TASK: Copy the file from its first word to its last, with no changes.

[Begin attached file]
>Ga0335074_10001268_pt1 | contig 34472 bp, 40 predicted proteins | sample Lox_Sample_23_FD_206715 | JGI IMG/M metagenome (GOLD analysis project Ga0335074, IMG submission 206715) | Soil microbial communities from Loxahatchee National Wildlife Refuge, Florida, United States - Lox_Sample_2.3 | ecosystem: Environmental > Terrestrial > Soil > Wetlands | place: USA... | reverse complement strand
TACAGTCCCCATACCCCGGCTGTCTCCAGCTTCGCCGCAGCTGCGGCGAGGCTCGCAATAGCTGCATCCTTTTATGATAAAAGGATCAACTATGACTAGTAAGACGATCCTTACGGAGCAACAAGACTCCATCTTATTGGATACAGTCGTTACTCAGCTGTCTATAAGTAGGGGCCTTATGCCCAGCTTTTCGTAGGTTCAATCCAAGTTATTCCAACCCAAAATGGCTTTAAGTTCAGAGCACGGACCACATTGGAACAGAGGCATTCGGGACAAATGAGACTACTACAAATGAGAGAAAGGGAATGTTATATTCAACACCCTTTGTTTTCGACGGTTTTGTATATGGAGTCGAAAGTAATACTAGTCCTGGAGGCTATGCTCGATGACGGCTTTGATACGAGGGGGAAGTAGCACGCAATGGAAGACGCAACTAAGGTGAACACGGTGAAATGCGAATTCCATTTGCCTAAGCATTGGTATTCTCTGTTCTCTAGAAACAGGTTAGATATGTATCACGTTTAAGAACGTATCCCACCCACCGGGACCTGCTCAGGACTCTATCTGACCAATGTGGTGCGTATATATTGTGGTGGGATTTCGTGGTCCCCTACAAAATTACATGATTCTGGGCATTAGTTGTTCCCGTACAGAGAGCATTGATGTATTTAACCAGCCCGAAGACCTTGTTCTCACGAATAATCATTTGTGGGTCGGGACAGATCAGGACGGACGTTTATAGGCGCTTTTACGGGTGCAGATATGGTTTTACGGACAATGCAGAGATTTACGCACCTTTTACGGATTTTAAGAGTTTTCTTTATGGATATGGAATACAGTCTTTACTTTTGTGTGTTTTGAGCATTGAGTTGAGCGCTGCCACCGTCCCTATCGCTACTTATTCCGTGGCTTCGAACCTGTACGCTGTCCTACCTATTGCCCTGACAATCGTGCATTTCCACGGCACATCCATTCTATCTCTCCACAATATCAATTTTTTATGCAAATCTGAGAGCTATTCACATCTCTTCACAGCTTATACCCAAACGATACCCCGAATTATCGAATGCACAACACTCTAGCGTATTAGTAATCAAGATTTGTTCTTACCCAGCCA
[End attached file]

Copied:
>Ga0335074_10001268_pt1 | contig 34472 bp, 40 predicted proteins | sample Lox_Sample_23_FD_206715 | JGI IMG/M metagenome (GOLD analysis project Ga0335074, IMG submission 206715) | Soil microbial communities from Loxahatchee National Wildlife Refuge, Florida, United States - Lox_Sample_2.3 | ecosystem: Environmental > Terrestrial > Soil > Wetlands | place: USA... | reverse complement strand
TACAGTCCCCATACCCCGGCTGTCTCCAGCTTCGCCGCAGCTGCGGCGAGGCTCGCAATAGCTGCATCCTTTTATGATAAAAGGATCAACTATGACTAGTAAGACGATCCTTACGGAGCAACAAGACTCCATCTTATTGGATACAGTCGTTACTCAGCTGTCTATAAGTAGGGGCCTTATGCCCAGCTTTTCGTAGGTTCAATCCAAGTTATTCCAACCCAAAATGGCTTTAAGTTCAGAGCACGGACCACATTGGAACAGAGGCATTCGGGACAAATGAGACTACTACAAATGAGAGAAAGGGAATGTTATATTCAACACCCTTTGTTTTCGACGGTTTTGTATATGGAGTCGAAAGTAATACTAGTCCTGGAGGCTATGCTCGATGACGGCTTTGATACGAGGGGGAAGTAGCACGCAATGGAAGACGCAACTAAGGTGAACACGGTGAAATGCGAATTCCATTTGCCTAAGCATTGGTATTCTCTGTTCTCTAGAAACAGGTTAGATATGTATCACGTTTAAGAACGTATCCCACCCACCGGGACCTGCTCAGGACTCTATCTGACCAATGTGGTGCGTATATATTGTGGTGGGATTTCGTGGTCCCCTACAAAATTACATGATTCTGGGCATTAGTTGTTCCCGTACAGAGAGCATTGATGTATTTAACCAGCCCGAAGACCTTGTTCTCACGAATAATCATTTGTGGGTCGGGACAGATCAGGACGGACGTTTATAGGCGCTTTTACGGGTGCAGATATGGTTTTACGGACAATGCAGAGATTTACGCACCTTTTACGGATTTTAAGAGTTTTCTTTATGGATATGGAATACAGTCTTTACTTTTGTGTGTTTTGAGCATTGAGTTGAGCGCTGCCACCGTCCCTATCGCTACTTATTCCGTGGCTTCGAACCTGTACGCTGTCCTACCTATTGCCCTGACAATCGTGCATTTCCACGGCACATCCATTCTATCTCTCCACAATATCAATTTTTTATGCAAATCTGAGAGCTATTCACATCTCTTCACAGCTTATACCCAAACGATACCCCGAATTATCGAATGCACAACACTCTAGCGTATTAGTAATCAAGATTTGTTCTTACCCAGCCA